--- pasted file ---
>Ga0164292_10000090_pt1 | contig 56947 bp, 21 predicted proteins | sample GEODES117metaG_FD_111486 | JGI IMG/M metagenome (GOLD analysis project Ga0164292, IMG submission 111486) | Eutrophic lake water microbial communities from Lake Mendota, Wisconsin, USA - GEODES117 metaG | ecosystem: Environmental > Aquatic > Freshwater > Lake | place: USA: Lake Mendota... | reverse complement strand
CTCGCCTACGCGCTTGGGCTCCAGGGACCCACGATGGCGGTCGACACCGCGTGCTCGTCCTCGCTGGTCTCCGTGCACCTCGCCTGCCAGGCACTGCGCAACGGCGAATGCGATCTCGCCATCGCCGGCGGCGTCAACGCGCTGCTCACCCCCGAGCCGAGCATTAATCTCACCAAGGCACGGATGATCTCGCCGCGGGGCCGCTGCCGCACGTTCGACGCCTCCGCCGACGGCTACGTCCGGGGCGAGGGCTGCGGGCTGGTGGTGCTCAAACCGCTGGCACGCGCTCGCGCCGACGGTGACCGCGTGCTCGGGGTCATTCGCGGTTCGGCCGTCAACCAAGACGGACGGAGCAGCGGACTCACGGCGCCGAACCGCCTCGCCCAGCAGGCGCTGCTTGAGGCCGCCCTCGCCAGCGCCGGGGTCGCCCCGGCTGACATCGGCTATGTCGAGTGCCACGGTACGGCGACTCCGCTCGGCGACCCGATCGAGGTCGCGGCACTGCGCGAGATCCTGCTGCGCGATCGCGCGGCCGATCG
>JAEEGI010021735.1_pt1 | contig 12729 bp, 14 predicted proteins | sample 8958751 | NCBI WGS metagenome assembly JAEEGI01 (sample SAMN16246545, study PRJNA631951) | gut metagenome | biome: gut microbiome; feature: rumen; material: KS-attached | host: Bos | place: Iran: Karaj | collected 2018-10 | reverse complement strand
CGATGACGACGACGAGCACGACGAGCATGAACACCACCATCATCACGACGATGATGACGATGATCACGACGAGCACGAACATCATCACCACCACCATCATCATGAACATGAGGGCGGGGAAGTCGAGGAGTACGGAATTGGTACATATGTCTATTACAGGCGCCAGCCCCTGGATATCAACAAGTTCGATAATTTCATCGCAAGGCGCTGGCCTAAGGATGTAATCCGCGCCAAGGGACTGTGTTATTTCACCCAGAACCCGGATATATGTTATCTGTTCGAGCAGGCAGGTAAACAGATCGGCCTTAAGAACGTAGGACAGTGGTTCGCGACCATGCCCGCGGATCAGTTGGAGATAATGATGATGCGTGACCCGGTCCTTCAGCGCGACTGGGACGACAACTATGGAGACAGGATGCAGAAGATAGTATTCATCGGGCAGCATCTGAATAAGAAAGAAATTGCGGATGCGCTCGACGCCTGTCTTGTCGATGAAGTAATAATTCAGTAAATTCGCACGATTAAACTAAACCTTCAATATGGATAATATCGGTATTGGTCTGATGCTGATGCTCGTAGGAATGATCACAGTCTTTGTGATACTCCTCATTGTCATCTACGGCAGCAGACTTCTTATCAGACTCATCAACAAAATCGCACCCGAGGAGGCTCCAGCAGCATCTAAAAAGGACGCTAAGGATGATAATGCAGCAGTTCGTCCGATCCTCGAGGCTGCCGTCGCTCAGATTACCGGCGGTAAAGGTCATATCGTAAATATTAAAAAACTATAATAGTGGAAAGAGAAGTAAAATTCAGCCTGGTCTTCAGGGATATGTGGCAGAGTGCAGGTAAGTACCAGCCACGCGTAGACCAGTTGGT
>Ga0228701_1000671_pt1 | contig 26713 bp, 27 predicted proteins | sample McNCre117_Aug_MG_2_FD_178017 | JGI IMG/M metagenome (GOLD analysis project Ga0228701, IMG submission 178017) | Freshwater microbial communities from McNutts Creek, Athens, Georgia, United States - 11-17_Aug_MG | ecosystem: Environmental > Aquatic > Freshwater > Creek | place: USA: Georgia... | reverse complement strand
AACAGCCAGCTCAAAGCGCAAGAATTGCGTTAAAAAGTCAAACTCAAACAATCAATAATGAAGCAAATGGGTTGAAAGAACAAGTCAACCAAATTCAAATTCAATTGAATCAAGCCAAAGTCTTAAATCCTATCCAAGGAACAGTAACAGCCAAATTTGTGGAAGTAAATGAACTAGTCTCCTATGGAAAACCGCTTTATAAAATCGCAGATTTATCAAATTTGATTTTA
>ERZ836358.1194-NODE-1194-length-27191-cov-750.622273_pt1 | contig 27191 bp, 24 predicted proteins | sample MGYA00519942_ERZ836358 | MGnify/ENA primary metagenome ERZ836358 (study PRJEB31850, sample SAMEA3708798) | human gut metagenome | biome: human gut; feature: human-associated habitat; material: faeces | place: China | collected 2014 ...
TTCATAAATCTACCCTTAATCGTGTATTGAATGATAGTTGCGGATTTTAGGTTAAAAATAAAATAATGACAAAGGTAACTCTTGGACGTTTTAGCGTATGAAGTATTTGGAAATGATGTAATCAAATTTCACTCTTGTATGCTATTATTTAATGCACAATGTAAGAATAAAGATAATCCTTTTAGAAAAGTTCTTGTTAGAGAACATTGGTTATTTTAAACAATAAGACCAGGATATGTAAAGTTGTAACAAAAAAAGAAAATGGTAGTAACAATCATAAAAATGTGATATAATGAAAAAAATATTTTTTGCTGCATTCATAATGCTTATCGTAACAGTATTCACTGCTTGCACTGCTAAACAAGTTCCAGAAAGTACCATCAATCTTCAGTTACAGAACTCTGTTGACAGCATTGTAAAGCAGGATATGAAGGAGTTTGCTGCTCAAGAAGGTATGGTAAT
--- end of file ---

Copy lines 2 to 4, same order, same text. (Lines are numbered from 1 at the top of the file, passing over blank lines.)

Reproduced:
CTCGCCTACGCGCTTGGGCTCCAGGGACCCACGATGGCGGTCGACACCGCGTGCTCGTCCTCGCTGGTCTCCGTGCACCTCGCCTGCCAGGCACTGCGCAACGGCGAATGCGATCTCGCCATCGCCGGCGGCGTCAACGCGCTGCTCACCCCCGAGCCGAGCATTAATCTCACCAAGGCACGGATGATCTCGCCGCGGGGCCGCTGCCGCACGTTCGACGCCTCCGCCGACGGCTACGTCCGGGGCGAGGGCTGCGGGCTGGTGGTGCTCAAACCGCTGGCACGCGCTCGCGCCGACGGTGACCGCGTGCTCGGGGTCATTCGCGGTTCGGCCGTCAACCAAGACGGACGGAGCAGCGGACTCACGGCGCCGAACCGCCTCGCCCAGCAGGCGCTGCTTGAGGCCGCCCTCGCCAGCGCCGGGGTCGCCCCGGCTGACATCGGCTATGTCGAGTGCCACGGTACGGCGACTCCGCTCGGCGACCCGATCGAGGTCGCGGCACTGCGCGAGATCCTGCTGCGCGATCGCGCGGCCGATCG
>JAEEGI010021735.1_pt1 | contig 12729 bp, 14 predicted proteins | sample 8958751 | NCBI WGS metagenome assembly JAEEGI01 (sample SAMN16246545, study PRJNA631951) | gut metagenome | biome: gut microbiome; feature: rumen; material: KS-attached | host: Bos | place: Iran: Karaj | collected 2018-10 | reverse complement strand
CGATGACGACGACGAGCACGACGAGCATGAACACCACCATCATCACGACGATGATGACGATGATCACGACGAGCACGAACATCATCACCACCACCATCATCATGAACATGAGGGCGGGGAAGTCGAGGAGTACGGAATTGGTACATATGTCTATTACAGGCGCCAGCCCCTGGATATCAACAAGTTCGATAATTTCATCGCAAGGCGCTGGCCTAAGGATGTAATCCGCGCCAAGGGACTGTGTTATTTCACCCAGAACCCGGATATATGTTATCTGTTCGAGCAGGCAGGTAAACAGATCGGCCTTAAGAACGTAGGACAGTGGTTCGCGACCATGCCCGCGGATCAGTTGGAGATAATGATGATGCGTGACCCGGTCCTTCAGCGCGACTGGGACGACAACTATGGAGACAGGATGCAGAAGATAGTATTCATCGGGCAGCATCTGAATAAGAAAGAAATTGCGGATGCGCTCGACGCCTGTCTTGTCGATGAAGTAATAATTCAGTAAATTCGCACGATTAAACTAAACCTTCAATATGGATAATATCGGTATTGGTCTGATGCTGATGCTCGTAGGAATGATCACAGTCTTTGTGATACTCCTCATTGTCATCTACGGCAGCAGACTTCTTATCAGACTCATCAACAAAATCGCACCCGAGGAGGCTCCAGCAGCATCTAAAAAGGACGCTAAGGATGATAATGCAGCAGTTCGTCCGATCCTCGAGGCTGCCGTCGCTCAGATTACCGGCGGTAAAGGTCATATCGTAAATATTAAAAAACTATAATAGTGGAAAGAGAAGTAAAATTCAGCCTGGTCTTCAGGGATATGTGGCAGAGTGCAGGTAAGTACCAGCCACGCGTAGACCAGTTGGT